The northern group was established in 2003. Today after 15 years, this group is still monitoring and reporting on the checkpoints.
In the early years, the checkpoints were not controlled by rigid standards and electronic monitoring. Most of the checkpoints were blocked by a simple barrier gate that could be lifted and lowered. Soldiers determined who could and who couldn't pass through the jammed checkpoint. The checkpoints weren’t computerized at the time and calling headquarters for clarifications was nearly impossible. The situation could be described as permanent chaos.
In the early years, the checkpoints were not as sophisticated as they are now. Most of the checkpoints were blocked by a simple barrier gate that could be lifted and lowered. Soldiers determined who could and who couldn't pass through the jammed checkpoint. The checkpoints weren’t computerized and at the time and calling headquarters for clarifications was nearly impossible. The situation could be described as permanent chaos.
The soldiers obeyed military guidelines, treating every Palestinian approaching the checkpoint (including children, the elderly and pregnant women), as a potential suicide bomber. Thus, the soldiers internalized the attitude that they were dealing with an enemy who was not entitled to any rights or considerations. It goes without say that on the Palestinian side there was growing contempt and hatred.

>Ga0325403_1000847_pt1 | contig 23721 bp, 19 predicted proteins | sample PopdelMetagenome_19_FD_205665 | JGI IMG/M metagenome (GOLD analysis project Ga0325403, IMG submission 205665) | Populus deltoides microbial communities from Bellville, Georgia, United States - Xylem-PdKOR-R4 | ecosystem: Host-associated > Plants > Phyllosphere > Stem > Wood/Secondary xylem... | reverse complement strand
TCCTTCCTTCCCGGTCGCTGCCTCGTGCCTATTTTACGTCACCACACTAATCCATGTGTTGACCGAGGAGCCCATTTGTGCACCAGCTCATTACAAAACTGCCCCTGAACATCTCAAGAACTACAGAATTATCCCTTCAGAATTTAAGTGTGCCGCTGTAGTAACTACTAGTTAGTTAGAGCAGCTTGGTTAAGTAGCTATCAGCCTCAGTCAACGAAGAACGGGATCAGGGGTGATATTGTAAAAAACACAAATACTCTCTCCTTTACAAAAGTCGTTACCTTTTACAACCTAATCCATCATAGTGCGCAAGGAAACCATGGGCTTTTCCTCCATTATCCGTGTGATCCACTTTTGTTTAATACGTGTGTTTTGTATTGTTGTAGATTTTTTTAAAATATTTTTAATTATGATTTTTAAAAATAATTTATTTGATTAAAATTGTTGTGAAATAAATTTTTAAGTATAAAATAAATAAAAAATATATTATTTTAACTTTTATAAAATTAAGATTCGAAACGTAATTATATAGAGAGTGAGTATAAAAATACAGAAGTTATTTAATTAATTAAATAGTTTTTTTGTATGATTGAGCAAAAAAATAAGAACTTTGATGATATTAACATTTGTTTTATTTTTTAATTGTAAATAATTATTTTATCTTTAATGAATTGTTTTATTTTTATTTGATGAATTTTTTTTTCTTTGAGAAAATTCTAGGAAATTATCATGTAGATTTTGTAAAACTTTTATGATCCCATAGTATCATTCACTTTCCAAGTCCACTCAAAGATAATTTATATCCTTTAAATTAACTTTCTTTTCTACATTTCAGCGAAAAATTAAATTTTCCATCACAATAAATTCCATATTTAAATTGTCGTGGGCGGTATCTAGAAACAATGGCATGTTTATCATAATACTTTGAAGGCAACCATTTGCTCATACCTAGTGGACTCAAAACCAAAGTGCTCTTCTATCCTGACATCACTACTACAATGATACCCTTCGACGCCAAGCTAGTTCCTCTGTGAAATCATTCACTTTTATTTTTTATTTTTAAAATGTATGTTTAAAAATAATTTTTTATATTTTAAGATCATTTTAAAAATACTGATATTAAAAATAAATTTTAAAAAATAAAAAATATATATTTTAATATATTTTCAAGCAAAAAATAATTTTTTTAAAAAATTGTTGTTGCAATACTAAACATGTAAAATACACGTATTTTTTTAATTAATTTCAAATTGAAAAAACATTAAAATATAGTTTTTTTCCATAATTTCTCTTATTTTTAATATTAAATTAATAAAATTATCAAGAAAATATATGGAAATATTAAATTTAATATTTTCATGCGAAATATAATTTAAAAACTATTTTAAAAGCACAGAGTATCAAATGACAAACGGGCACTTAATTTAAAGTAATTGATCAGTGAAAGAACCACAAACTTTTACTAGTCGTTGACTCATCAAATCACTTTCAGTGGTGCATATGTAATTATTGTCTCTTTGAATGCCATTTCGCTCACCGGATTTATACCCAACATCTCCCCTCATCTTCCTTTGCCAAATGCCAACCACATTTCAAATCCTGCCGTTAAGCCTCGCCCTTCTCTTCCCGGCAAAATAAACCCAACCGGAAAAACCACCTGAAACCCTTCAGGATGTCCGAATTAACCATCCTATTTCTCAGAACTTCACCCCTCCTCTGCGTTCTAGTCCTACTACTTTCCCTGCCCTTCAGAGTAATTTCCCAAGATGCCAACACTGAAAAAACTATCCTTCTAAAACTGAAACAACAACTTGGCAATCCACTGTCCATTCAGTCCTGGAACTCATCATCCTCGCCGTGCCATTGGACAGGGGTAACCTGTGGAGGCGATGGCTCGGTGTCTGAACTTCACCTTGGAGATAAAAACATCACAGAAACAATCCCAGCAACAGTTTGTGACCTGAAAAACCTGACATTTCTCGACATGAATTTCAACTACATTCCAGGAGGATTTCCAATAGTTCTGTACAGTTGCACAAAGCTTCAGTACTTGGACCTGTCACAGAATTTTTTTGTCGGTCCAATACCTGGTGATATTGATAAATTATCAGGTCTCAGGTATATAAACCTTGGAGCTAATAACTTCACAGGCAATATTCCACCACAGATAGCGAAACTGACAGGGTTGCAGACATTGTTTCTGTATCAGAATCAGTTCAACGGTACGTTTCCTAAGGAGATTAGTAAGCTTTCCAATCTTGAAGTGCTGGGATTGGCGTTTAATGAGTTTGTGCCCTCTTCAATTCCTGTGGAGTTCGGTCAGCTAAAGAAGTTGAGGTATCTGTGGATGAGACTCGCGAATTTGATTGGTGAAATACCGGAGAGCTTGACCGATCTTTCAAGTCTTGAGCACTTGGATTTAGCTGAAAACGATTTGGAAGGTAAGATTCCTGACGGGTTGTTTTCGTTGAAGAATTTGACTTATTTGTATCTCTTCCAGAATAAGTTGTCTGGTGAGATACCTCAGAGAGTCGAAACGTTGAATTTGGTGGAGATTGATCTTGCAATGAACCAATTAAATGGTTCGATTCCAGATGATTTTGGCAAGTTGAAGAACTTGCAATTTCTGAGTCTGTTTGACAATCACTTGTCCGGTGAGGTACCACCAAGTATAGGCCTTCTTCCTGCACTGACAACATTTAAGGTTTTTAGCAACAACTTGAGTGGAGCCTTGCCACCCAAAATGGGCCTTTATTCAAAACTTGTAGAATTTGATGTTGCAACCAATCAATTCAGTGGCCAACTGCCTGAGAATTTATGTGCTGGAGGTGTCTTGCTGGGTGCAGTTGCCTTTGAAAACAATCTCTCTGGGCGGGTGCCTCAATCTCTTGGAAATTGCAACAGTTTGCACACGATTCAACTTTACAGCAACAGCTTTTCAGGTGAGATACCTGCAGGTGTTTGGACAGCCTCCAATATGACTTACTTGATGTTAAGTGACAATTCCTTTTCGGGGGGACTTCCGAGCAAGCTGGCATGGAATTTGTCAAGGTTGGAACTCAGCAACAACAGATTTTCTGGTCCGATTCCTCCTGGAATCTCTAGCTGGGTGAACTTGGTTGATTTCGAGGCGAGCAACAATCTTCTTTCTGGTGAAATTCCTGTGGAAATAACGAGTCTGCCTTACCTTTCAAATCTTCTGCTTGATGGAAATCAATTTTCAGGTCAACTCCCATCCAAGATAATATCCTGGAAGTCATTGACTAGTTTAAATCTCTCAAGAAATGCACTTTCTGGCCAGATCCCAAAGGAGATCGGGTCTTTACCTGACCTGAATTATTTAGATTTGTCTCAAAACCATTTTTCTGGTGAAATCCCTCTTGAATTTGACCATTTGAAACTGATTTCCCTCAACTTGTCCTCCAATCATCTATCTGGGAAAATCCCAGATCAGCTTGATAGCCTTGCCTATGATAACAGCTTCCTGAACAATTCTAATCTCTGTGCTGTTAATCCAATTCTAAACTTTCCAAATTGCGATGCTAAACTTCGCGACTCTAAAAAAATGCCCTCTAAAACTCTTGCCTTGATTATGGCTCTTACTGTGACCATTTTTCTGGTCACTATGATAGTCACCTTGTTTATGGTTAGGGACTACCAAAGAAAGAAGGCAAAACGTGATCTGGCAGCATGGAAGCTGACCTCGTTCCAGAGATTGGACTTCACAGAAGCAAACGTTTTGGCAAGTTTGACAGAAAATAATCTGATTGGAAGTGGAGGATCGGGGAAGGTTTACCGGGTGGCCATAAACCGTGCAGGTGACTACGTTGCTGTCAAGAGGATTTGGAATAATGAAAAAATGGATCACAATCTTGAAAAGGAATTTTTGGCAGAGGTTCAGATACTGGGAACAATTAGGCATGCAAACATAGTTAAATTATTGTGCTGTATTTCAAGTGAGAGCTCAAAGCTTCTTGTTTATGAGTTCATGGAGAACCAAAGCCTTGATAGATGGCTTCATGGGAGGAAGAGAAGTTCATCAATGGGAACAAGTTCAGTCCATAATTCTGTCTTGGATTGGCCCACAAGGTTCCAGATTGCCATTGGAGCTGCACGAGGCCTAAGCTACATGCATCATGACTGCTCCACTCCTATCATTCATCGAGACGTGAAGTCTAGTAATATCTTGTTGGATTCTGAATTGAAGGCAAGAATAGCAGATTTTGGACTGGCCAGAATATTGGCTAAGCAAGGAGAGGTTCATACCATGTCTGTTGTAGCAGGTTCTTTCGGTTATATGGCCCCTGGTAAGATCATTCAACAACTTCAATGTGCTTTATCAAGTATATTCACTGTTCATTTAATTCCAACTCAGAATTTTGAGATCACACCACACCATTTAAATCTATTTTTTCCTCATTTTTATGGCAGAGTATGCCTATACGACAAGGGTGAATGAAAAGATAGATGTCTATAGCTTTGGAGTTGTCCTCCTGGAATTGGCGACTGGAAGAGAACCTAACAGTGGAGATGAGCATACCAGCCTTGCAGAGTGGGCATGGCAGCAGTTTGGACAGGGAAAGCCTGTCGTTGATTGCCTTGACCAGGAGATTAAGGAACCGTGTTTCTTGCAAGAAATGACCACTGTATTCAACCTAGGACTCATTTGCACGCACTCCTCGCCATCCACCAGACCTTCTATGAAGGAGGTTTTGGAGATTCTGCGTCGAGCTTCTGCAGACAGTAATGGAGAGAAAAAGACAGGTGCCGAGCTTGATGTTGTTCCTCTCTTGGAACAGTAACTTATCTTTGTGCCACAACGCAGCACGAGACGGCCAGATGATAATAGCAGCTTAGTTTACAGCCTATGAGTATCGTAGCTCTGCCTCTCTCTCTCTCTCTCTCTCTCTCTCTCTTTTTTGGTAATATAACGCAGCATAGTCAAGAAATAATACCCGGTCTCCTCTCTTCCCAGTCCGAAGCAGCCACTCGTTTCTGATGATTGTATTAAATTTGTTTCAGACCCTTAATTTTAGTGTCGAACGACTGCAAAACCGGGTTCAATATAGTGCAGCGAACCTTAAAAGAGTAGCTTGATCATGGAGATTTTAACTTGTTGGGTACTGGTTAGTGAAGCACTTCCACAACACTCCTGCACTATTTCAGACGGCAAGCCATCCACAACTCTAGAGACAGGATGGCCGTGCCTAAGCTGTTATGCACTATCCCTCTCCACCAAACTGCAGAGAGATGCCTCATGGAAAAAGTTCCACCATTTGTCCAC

This is the world we entered when we began monitoring the checkpoints in the north. We were not always able to be passive observers and often we intervened, be it to remind a soldier that a sick baby was on the way to a doctor on the other side of the fence, or to request that a farmer be permitted to transfer all the olives that had just been harvested.
Sometimes we placed an urgent call to District Command Office to ask that an officer be sent to help deal with a complex situation. We found ourselves observing humiliating scenes and a patronizing and condescending approach toward the Palestinians. Sometimes we asked to meet with the regional commanders in order to share our civilian observations and perspective. We also asked that humane considerations be added to the tight and strangling security rules. We were always received politely and respectfully, served coffee and cake but in fact nothing changed.